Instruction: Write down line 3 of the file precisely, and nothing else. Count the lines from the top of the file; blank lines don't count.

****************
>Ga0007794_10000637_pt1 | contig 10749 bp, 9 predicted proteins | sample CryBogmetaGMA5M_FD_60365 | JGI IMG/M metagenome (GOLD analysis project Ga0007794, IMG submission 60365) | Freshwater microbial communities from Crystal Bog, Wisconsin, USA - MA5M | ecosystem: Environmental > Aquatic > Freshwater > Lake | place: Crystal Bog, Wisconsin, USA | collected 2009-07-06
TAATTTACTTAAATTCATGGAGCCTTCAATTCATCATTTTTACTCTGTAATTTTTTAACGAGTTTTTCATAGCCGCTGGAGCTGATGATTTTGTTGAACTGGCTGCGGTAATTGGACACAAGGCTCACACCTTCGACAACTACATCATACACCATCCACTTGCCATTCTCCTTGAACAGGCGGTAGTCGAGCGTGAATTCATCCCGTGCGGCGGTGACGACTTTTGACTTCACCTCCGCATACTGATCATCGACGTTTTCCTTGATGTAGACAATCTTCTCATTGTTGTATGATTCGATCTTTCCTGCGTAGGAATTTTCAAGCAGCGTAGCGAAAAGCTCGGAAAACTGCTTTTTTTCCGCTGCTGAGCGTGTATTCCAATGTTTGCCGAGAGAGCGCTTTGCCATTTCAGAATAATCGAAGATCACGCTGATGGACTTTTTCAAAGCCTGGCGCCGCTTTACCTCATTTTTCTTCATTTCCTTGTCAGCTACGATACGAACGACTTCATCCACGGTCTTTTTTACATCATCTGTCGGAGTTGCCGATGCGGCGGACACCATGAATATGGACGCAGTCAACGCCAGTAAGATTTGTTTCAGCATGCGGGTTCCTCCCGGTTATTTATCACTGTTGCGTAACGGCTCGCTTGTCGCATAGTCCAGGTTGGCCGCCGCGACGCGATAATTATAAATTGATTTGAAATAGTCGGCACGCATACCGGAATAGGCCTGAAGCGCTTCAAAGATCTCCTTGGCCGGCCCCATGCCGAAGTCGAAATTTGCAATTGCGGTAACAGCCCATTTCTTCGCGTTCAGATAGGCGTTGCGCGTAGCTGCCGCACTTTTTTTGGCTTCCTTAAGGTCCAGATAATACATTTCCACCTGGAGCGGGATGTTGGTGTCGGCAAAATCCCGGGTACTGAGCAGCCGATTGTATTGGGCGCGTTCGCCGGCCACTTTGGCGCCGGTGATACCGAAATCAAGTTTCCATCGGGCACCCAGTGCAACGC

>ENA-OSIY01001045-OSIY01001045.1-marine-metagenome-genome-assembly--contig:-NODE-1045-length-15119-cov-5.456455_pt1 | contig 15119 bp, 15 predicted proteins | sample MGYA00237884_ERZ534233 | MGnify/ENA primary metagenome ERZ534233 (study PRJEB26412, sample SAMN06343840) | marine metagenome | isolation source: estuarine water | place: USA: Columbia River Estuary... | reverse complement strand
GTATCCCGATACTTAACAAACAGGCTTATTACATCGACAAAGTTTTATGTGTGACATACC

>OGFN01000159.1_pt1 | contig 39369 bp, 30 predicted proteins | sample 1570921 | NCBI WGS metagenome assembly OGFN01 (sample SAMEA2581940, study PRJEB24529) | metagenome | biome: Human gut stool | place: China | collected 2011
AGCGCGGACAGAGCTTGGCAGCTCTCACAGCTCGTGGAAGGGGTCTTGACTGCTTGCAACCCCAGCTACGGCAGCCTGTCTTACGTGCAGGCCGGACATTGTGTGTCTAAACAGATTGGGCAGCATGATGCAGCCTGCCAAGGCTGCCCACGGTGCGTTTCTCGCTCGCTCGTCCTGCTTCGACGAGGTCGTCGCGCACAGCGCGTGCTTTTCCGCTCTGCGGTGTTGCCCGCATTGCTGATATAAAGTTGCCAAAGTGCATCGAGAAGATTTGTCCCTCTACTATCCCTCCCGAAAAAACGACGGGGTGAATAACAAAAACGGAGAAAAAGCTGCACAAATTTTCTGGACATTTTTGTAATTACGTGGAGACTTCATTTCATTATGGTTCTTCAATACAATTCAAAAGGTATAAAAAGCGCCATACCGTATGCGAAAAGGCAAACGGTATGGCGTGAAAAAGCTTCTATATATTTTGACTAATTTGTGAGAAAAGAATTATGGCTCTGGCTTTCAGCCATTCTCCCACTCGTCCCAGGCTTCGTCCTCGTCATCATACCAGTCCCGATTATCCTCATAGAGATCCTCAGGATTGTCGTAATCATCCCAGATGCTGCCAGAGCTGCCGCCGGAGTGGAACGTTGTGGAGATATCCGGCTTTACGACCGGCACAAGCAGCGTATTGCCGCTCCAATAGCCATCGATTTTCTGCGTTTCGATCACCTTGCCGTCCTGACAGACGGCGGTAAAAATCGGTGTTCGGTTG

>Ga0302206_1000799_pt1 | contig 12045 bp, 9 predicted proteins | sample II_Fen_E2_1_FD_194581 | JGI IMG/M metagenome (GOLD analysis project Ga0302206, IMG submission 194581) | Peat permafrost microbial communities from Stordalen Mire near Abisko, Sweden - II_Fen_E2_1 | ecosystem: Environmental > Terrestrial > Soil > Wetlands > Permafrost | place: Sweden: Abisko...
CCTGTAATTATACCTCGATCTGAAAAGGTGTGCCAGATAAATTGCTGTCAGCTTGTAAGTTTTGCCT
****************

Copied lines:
>ENA-OSIY01001045-OSIY01001045.1-marine-metagenome-genome-assembly--contig:-NODE-1045-length-15119-cov-5.456455_pt1 | contig 15119 bp, 15 predicted proteins | sample MGYA00237884_ERZ534233 | MGnify/ENA primary metagenome ERZ534233 (study PRJEB26412, sample SAMN06343840) | marine metagenome | isolation source: estuarine water | place: USA: Columbia River Estuary... | reverse complement strand